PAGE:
Most women don’t want to live in a world without men, or be “better” than men (whatever that might mean); we just want equality. Equality means telling our stories, making fools of ourselves, and cheering women on when they grab for the brass ring. Equality means more representation on screen, and more opportunities behind-the-camera.
Welcome to the New Millennium: We want to see women to do all the things men do as “action sheroes” without having to do it backwards and in high heels. With nods to past, present, and future, and aided by the same catchy tune Ray Parker Jr created way back when, GB16 sent me out of the theatre once again with a song in my heart 🙂 (JLH: 4/5)
Review by FF2 Editor-in-Chief Jan Lisa Huttner
Selective memory is nothing new, my friends. Way back in the Bible, kvetchers were already kvetching:
“The people took to complaining bitterly… The riffraff in their midst felt a gluttonous craving and then they wept and said, ‘We remember the fish that we used to eat free in Egypt, the cucumbers, the melons, the leeks, the onions, and the garlic. Now our gullets are shriveled. There is nothing at all, nothing but this manna to look to.'”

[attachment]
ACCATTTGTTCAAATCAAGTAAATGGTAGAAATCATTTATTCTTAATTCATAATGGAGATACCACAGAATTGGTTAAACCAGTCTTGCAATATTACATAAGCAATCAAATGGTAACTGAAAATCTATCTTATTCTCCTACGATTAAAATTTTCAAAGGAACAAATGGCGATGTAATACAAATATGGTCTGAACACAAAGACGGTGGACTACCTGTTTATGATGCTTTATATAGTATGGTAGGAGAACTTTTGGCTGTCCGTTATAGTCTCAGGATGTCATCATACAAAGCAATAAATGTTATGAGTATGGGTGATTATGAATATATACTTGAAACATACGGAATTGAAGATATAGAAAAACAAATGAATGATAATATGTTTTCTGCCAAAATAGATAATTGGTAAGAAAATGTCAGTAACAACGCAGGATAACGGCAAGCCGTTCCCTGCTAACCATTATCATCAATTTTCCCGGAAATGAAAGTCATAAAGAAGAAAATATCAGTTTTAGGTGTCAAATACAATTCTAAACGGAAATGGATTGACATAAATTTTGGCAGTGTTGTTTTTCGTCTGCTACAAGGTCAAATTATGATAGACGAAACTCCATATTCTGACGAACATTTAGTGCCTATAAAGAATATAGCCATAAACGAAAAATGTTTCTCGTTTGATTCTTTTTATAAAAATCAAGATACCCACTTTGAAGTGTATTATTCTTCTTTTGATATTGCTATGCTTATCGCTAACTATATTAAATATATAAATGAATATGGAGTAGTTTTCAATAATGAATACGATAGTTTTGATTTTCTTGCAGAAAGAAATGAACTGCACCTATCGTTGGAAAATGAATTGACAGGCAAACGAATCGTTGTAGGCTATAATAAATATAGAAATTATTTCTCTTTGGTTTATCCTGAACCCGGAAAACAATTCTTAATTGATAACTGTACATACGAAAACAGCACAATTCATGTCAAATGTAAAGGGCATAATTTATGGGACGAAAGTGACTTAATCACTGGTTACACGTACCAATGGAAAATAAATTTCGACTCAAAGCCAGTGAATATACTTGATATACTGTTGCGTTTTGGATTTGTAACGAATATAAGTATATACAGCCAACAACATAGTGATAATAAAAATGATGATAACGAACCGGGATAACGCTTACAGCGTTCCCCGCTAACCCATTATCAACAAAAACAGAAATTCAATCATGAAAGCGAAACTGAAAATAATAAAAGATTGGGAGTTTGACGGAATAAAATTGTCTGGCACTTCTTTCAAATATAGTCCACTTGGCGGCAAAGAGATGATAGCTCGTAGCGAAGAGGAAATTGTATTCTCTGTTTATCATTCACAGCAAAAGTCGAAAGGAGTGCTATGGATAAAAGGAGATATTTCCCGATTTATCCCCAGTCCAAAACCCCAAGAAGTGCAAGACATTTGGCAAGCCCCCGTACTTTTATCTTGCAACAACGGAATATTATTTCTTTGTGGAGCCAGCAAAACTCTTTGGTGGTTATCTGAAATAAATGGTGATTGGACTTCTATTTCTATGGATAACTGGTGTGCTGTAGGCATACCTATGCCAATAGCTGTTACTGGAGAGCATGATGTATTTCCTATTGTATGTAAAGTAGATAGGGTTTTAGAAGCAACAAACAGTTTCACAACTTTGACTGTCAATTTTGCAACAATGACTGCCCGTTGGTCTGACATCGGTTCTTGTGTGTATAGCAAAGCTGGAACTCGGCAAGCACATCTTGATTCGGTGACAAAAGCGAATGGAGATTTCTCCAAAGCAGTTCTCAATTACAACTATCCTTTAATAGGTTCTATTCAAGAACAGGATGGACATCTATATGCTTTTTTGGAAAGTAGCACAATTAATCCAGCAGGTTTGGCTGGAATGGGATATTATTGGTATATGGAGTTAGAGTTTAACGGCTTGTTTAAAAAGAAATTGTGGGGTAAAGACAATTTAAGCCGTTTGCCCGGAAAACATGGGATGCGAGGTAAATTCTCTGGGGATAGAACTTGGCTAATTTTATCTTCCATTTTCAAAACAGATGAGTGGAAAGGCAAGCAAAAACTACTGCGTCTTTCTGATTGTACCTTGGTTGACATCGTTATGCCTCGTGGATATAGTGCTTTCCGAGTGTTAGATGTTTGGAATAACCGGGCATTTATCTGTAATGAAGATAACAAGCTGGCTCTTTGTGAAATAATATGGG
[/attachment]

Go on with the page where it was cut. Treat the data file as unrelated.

You will find these words in the Book of Numbers (11:1 – 11:6). God is providing manna from heaven to sustain people who are wandering in the dessert, but some people would rather have that scrumptious stuff they “used to eat free in Egypt.”
Meanwhile, Moses is tearing his hair out. Don’t they remember they were once slaves in Egypt? Nope! No way to argue with kvetchers. They have their memories and who is Moses to say otherwise?
And so, in the era of reboots, remakes, and franchises, time and again I actually have to go back and rewatch films I saw long ago in order to substantiate my claim that some of my fellow film critics are “riffraff.”
Ironically, this rarely seems to happen when the protagonist is male. Who can count the number of times Batman, Spiderman, Superman, and all their macho buddies have come to us “refreshed,” not to mention that stack of invitations to reboard the Starship Enterprise? How many actors will introduce themselves as “Bond. James Bond.” before we are finally sated?